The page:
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Fearless slayer of lawsuit-lovin' patent trolls steps forward from shadows

New law drafted to tackle court battles sucking millions of dollars from US bizes

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After years of inaction on patent law, a new bill has been introduced to the House of Representatives that could curb the scourge of patent trolls that is costing American businesses billions every year.

The Innovation Act [PDF, summary] was put forward by House Judiciary Committee chairman Bob Goodlatte (R-VA). The draft law attempts to limit patent claims to a device manufacturer of a technology rather thab the actual users; make litigants pay full costs if their lawsuits are unsuccessful; and require plaintiffs to demonstrate much higher standards of evidence before a case can begin and to disclose the original owner of a contested patent.

“Abusive patent litigation is a drag on our economy," said Goodlatte in a statement. "Everyone from independent inventors, to start-ups, to mid and large sized businesses face this constant threat."

"The tens of billions of dollars spent on settlements and litigation expenses associated with abusive patent suits represent truly wasted capital – wasted capital that could have been used to create new jobs, fund R&D, and create new innovations and technologies."

The legislation is co-sponsored by politicians on both sides of the political spectrum, giving it a better than average chance of getting passed. One of the co-sponsors, Representative Jason Chaffetz (R-UT), previously introduced the anti-troll SHIELD Act earlier this year, but will now concentrate on the new legislation.

Gary Shapiro, president of the Consumer Electronics Association, said his organization "applauded" the introduction of the Innovation Act. "Frivolous patent litigation is a massive problem and it is getting worse," he said. "This bill contains smart and targeted reforms that will help promote continued innovation in the U.S. and make life difficult for those who seek to abuse our patent system."

News of the legislative move was also welcomed by the Software & Information Industry Association, which called it a serious attempt to solve the problem. The EFF is also pleased with the bill, although it noted that it would have liked stronger consumer protections and higher costs for frivolous patent lawsuits. But it thanked the trolls for making patent legislation such a priority.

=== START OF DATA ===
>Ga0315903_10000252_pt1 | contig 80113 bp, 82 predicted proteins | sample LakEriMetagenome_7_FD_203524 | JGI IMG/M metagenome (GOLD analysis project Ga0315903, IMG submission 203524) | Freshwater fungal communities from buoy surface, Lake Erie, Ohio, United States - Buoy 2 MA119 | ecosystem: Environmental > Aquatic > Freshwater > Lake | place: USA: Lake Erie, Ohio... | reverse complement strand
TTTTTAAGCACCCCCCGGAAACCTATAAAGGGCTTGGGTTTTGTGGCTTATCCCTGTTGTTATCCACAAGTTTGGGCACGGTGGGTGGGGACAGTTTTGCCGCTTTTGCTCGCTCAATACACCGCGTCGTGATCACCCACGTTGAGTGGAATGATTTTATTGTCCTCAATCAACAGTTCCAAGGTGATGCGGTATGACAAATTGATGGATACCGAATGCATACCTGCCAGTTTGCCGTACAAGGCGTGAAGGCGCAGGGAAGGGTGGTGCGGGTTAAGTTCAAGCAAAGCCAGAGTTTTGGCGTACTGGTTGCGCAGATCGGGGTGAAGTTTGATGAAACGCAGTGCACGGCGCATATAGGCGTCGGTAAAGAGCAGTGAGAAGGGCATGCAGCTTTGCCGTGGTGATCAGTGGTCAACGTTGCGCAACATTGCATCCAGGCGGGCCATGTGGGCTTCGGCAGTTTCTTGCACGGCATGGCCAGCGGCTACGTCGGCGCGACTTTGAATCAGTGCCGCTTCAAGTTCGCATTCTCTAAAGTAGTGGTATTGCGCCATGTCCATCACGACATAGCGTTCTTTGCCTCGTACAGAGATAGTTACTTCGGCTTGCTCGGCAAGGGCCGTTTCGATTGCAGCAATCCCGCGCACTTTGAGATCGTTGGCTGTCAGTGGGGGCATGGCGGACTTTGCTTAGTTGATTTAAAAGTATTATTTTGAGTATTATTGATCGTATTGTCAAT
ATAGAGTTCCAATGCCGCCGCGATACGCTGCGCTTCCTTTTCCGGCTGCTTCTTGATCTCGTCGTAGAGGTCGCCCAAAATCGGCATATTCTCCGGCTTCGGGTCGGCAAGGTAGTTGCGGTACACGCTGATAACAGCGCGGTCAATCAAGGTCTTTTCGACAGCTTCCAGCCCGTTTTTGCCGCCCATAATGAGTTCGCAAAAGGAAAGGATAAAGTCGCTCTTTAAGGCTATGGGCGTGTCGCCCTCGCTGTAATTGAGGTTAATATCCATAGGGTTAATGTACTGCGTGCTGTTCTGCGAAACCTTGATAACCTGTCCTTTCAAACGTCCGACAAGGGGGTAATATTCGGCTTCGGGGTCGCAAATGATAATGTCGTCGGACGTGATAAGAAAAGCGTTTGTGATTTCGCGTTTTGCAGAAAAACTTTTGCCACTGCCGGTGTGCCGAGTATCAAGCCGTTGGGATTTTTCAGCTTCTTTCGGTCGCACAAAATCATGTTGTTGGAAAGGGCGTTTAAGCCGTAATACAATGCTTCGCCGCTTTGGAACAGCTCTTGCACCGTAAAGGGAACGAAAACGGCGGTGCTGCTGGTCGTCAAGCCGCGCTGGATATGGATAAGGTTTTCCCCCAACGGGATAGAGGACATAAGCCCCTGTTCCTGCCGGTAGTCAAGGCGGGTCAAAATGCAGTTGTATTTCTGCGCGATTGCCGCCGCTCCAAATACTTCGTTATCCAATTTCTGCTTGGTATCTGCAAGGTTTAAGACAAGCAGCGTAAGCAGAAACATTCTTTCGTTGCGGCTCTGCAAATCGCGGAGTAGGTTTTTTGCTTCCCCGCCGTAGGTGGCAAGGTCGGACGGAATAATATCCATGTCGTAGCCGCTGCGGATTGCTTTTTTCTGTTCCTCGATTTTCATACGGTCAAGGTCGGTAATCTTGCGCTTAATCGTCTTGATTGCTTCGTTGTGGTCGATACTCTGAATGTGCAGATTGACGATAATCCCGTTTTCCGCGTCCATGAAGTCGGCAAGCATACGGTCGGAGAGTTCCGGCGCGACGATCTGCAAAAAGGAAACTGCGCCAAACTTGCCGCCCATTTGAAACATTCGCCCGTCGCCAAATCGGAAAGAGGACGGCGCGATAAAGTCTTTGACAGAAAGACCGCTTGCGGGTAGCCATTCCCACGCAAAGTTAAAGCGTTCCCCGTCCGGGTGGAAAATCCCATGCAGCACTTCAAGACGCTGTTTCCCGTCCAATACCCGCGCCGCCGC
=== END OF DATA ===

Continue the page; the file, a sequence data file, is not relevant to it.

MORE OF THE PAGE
"The trolls have done all the hard work for us," said Julie Samuels, senior staff attorney and holder of The Mark Cuban Chair to Eliminate Stupid Patents at the EFF in a statement. "They targeted app developers for using generally available technology. They sued small city governments for using bus tracking software. They went after businesses for using scan-to-email technology and the kind of WiFi routers you would buy off the shelf at Best Buy."

"Thank you, trolls. You didn't only get our attention, you got the attention of Rep. Goodlatte, along with other congressional leaders, the FTC, and even the President. We're going to be working hard to make sure that not only is your 15 minutes of fame over, but so too is your entire business model."

Meanwhile Intellectual Ventures, the patent holding company set up by former Microsoftie Nathan Myhrvold, has been gearing up for a fight on the issue. USA Today reports Intellectual Ventures, which doesn’t engaging in gratuitous trolling but makes its money from licensing fees, has doubled its lobbying spending in the last three months.

"One of the things we want to do is make sure we are educating lawmakers on what [Intellectual Ventures] is and how the secondary market for patents works," Russell Merbeth, its chief policy counsel. "Our overarching concern is ... to make sure that the patent system is not weakened as a result of any of the actions or activities undertaken by the executive branch or Congress." ®

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